As poachers in Africa become more sophisticated, so do the methods employed to stop them, including the use of highly-trained dogs. By their nature, canines are excellent hunters with a good sense of smell, are fast on their feet, and in good conditions, could alert rangers to a poacher up to a kilometre away. The perfect addition to an anti-poaching squad in our opinion!
We are therefore delighted to hear that two of Akagera’s super-trained dogs have just given birth to 11 new puppies and the next generation of protection in the park. We’re very much looking forward to watching their progress and seeing what new skills and traits can be employed in the fight against poaching.
New counter-poaching puppies in @akagerapark
, Rwanda! Two of Akagera’s anti-poaching dogs have given birth to a total of 11 puppies, and are all being well cared for by the head trainer of the canine team. One mother, named Nyumba, was one of two dogs recruited from the local community last year and trained as a tracking dog. Local dogs may have a stronger and natural resistance to canine trypanosome, an often deadly disease transmitted by tsetse flies. Yesterday the @nytimes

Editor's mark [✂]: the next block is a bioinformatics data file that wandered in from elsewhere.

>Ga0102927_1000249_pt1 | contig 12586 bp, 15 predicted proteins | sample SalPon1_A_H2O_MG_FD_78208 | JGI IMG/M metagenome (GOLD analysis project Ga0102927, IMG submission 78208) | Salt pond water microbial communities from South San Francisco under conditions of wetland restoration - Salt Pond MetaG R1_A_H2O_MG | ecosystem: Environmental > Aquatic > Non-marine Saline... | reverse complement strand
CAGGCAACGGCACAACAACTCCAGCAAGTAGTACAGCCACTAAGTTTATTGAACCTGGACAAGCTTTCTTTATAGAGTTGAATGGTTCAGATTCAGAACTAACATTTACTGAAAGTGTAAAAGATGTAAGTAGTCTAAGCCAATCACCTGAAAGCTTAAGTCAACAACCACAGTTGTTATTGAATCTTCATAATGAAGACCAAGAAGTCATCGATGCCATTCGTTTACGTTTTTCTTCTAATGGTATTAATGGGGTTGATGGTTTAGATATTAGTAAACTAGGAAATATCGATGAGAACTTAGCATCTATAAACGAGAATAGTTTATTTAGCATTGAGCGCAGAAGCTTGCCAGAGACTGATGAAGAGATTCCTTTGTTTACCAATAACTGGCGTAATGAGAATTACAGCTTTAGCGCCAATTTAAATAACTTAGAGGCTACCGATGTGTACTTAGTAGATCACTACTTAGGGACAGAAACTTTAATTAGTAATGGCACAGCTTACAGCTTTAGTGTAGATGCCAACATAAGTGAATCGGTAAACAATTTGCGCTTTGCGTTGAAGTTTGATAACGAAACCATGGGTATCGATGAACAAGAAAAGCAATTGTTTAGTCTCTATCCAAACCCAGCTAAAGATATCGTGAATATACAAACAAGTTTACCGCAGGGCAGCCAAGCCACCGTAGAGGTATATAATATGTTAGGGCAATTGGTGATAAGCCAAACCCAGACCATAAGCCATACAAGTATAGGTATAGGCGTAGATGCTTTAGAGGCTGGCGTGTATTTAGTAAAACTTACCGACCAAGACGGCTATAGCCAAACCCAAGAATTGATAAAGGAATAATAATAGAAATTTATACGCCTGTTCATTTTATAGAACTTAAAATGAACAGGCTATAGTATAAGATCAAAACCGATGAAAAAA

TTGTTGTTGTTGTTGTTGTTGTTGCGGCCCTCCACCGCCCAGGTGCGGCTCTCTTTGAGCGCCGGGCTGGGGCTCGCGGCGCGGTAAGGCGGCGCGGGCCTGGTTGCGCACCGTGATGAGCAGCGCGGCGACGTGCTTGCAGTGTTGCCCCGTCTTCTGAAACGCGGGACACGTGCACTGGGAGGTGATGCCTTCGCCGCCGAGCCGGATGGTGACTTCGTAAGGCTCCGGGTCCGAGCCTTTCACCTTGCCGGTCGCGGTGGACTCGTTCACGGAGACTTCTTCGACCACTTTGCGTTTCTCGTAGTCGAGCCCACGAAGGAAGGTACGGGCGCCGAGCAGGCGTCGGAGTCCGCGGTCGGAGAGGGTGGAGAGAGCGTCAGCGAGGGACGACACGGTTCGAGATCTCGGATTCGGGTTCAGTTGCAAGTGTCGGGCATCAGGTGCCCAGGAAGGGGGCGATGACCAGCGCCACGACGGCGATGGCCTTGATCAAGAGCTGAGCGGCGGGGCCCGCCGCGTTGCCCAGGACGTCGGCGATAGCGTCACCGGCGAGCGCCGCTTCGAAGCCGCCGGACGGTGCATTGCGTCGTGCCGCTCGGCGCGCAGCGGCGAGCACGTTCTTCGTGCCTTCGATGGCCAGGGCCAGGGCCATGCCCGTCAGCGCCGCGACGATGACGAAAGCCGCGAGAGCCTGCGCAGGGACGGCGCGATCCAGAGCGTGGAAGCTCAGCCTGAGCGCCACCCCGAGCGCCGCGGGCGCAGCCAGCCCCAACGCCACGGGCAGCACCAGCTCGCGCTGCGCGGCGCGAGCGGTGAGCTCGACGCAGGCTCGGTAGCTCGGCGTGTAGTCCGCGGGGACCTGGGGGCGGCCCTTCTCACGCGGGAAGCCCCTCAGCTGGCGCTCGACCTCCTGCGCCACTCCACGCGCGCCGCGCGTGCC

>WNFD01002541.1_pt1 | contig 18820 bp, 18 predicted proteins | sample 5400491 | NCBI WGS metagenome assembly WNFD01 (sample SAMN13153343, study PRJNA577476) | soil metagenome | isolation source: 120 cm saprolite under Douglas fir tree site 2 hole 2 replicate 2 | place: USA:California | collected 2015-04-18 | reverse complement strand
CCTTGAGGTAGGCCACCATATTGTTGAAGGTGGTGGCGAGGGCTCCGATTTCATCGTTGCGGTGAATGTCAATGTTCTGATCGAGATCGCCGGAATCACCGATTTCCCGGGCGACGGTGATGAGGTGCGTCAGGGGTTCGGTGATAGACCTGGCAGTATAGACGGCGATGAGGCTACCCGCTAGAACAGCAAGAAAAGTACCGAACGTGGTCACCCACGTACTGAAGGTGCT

featured Akagera as a prime safari destination (link in bio). Law enforcement has been critical in achieving this result allowing for key wildlife populations to flourish, and for the historic reintroductions of both lions and rhinos. The K9 anti-poaching unit has formed an integral part to this strategy, and the rangers and their canine counterparts have contributed to this ensuring that poaching is at an all-time low, making it safe for nature’s return. In just eight years, Akagera has become a national treasure, bringing in much-needed revenue for local communities ensuring that both people and wildlife can thrive.